The American Association for Health, Physical Education and Recreation has the privilege of screening physical educators and coaches to serve overseas for the Department of State's Cultural Presentations program. Until the recent Games of the New Emerging Forces, held in Indonesia, Cambodia had won only a single medal in international sports competition. At GANEFO, Cambodian athletes won a total of 12 medals and, interestingly enough, they were won only in the three sports that were coached by Americans.
Al Wright in his article, High Scorer with Either Hand, very ably portrays the role of sports as an important and integral part of the culture of the Cambodian people. This is true in most of the emerging nations of the world. American physical educators and coaches, who for the past several years have assisted these nations in organizing their physical education and sports programs, should be congratulated for the significant role they are playing in improving international understanding through mutual interest in sports.
For the Rome Olympics, 13 emerging nations selected American coaches, who had previously worked with them as consultants, to coach their Olympic teams.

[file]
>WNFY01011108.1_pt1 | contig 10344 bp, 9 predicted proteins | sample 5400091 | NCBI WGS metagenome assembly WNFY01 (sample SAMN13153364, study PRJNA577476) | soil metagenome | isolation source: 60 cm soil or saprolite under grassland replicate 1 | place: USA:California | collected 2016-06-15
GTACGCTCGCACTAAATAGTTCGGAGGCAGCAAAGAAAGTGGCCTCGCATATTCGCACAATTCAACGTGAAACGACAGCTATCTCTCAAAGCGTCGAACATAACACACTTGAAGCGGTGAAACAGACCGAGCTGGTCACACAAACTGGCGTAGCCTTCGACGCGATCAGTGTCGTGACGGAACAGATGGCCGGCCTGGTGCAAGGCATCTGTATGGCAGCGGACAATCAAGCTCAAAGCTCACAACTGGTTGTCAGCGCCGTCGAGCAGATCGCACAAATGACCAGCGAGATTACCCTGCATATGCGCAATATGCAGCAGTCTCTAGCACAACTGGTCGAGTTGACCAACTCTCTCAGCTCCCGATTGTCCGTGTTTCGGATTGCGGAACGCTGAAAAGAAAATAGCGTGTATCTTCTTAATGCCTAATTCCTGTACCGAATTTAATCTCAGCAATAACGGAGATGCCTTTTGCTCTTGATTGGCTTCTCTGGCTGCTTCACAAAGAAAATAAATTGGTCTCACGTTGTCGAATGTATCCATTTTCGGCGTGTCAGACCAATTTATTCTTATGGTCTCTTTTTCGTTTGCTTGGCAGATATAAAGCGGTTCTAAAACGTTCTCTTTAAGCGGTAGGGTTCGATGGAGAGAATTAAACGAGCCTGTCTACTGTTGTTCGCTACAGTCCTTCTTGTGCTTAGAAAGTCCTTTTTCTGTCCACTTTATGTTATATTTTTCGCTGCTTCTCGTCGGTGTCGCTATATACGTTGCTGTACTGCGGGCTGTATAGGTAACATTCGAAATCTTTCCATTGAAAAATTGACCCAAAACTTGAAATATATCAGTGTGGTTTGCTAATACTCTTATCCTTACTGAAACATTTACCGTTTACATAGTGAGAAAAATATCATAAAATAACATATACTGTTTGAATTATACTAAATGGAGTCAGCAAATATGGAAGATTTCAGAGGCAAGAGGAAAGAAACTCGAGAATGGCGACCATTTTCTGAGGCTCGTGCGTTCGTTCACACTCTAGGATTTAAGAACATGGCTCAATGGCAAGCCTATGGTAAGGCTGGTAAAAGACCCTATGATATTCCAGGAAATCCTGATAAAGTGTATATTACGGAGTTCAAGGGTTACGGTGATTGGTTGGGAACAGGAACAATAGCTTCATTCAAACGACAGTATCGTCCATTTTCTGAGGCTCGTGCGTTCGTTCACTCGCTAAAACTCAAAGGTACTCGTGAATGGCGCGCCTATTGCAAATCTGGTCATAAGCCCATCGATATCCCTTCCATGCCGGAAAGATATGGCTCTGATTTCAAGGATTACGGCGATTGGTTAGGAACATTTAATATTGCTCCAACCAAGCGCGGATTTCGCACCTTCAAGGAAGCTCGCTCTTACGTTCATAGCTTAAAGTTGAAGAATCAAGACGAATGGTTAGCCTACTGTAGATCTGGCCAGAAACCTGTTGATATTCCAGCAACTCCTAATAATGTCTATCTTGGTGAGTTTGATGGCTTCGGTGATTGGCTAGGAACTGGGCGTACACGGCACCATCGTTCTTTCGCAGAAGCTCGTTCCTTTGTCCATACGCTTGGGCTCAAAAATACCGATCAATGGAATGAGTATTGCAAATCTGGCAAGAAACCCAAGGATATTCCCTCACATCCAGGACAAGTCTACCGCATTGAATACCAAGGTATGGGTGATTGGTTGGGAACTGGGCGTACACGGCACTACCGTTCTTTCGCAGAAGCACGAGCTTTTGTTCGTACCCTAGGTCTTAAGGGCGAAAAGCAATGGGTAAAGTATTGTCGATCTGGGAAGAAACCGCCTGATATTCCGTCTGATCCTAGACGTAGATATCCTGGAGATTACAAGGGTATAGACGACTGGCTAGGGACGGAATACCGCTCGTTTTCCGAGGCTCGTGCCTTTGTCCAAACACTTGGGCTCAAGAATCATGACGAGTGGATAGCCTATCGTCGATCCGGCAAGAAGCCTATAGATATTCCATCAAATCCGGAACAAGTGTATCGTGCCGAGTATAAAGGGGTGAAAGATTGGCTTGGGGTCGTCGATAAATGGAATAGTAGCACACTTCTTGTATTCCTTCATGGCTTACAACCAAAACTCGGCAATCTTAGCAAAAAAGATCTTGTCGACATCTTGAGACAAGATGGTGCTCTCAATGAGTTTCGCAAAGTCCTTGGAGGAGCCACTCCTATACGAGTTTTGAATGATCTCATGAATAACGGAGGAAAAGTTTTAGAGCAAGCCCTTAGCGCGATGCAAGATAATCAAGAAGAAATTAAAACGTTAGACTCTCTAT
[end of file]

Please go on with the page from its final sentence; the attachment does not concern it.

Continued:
ROSWELL D. MERRICK
Assistant Executive Secretary, AAHPER
In his article on Cambodia, Alfred Wright pays deserved tribute to the coaching abilities of Messrs. Sorsby, Reavis, Appel et al. However, I feel that there has been a noteworthy omission.
Harry Bright, a good half-miler a few years back, served our State Department as coach of Cambodia's track and field team from mid-1960 to mid-1962. Harry put in long hours pioneering the track and field program, trying to build a representative Cambodian team. Some of the difficulties confronting him were: a sapping climate, mediocre competitive drive, a dearth of facilities and equipment, and governmental and international politics. Even with these adversities I know that through his effort and desire he helped pave the way for some of his more publicized successors in improving Cambodia's athletic stature.